NEW YORK (Reuters Breakingviews) - In college, Michael Bloomberg joked he would be America’s first Jewish president. On Sunday, the former New York City mayor presented himself as the antidote to Donald Trump. For that pitch to work, though, Bloomberg the man will need to do something with Bloomberg the company. Keeping his eponymous firm would present a potential conflict of interest.
Bloomberg can place his business in a trust, as he did when he was mayor. The current Oval Office occupant put the Trump Organization in a trust and stepped away from overseeing operations. Yet Bloomberg is challenging Trump for “reckless and unethical actions” representing an “existential threat.” Convincing voters that he’s a different kind of billionaire requires taking the higher road. Selling Bloomberg entirely would remove doubts the founder’s personal interests compromise his commander-in-chief role.
The company’s revenue will hit $10.5 billion this year, with a 37% profit margin, Burton-Taylor International Consulting reckons. Add back taxes and capital expenditures, and Bloomberg’s EBITDA may be around $5.3 billion. At 12 times those earnings, Bloomberg LP could be worth more than $60 billion.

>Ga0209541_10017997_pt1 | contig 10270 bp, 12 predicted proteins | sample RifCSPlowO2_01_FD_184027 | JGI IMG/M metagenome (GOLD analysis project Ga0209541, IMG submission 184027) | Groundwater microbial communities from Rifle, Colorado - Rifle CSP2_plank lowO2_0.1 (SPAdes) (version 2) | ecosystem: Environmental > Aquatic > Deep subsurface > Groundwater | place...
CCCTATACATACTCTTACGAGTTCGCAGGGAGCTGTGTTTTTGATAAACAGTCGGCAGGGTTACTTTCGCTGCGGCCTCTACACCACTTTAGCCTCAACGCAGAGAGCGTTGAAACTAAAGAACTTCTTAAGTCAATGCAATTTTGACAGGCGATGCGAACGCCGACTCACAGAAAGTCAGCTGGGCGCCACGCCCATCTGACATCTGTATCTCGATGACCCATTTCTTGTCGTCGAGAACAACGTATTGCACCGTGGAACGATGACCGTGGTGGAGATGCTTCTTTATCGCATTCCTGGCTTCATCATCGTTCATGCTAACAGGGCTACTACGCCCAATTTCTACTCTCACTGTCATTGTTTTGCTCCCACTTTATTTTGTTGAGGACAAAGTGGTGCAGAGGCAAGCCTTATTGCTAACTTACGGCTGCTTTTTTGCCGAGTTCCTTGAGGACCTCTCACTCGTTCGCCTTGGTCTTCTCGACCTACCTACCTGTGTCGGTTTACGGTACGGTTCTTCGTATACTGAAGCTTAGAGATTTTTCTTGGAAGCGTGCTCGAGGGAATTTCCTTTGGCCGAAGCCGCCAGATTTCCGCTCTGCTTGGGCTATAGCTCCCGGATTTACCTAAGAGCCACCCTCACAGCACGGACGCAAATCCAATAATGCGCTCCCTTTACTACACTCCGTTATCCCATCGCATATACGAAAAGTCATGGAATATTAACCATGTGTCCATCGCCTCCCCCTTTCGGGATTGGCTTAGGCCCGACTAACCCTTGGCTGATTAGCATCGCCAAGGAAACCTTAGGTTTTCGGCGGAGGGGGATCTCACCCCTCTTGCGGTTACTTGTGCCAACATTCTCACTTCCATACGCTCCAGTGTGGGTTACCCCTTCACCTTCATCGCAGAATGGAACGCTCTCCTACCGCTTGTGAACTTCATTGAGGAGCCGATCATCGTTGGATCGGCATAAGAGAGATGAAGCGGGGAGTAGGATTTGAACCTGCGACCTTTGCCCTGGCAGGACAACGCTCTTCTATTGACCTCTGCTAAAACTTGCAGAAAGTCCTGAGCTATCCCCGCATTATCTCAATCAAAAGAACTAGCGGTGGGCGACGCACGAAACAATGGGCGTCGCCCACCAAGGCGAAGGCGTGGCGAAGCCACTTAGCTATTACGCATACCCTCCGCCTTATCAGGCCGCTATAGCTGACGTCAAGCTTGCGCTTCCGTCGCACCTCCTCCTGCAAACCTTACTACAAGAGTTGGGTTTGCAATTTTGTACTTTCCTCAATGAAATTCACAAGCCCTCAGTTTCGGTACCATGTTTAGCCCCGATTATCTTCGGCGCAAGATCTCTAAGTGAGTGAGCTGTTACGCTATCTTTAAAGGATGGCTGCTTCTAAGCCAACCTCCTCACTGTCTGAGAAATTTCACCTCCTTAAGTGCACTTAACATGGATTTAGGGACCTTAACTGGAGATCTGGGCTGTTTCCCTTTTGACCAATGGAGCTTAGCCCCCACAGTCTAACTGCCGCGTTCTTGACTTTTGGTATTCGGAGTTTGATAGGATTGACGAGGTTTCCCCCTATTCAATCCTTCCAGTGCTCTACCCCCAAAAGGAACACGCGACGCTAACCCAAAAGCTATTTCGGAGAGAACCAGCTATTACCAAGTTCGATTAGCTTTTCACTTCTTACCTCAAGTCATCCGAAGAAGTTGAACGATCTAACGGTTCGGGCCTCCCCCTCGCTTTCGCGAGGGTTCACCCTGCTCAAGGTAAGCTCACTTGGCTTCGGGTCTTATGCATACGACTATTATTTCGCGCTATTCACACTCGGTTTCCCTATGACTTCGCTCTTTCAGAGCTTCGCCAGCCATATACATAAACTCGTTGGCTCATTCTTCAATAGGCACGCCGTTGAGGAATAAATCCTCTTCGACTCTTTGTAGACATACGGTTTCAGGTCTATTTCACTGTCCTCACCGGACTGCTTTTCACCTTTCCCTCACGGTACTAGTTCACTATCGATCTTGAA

That limits the universe of potential buyers. Private equity firms could try to emulate Blackstone’s $20 billion purchase of Bloomberg rival Refinitiv from Thomson Reuters, the parent of Breakingviews. They’d need to band together in a so-called “club deal” to raise enough money, which they might be willing to do if it meant owning Wall Street’s elite provider of financial data.
Microsoft could consider adding financial information to the services it offers enterprises around the globe. With a $1 trillion market capitalization, it could absorb Bloomberg easily. Ditto Google, whose parent Alphabet has more than $100 billion of cash on its balance sheet. Bloomberg might also fit with IBM’s goal of gathering more data, which led it to acquire the Weather Co in 2016.
Lastly, Refinitiv’s pending sale to the London Stock Exchange Group could inspire rivals like $53-billion Intercontinental Exchange or CME, worth $74 billion, to run the numbers on a Bloomberg bid. Both, though, might struggle to raise enough cash to give hizzoner a perfectly clean exit.
In any event, the media mogul needs to clear a few even larger hurdles, namely winning the Democratic nomination, before fulfilling his college dream. But preparing for victory in the polls next year will require some astute succession planning today.
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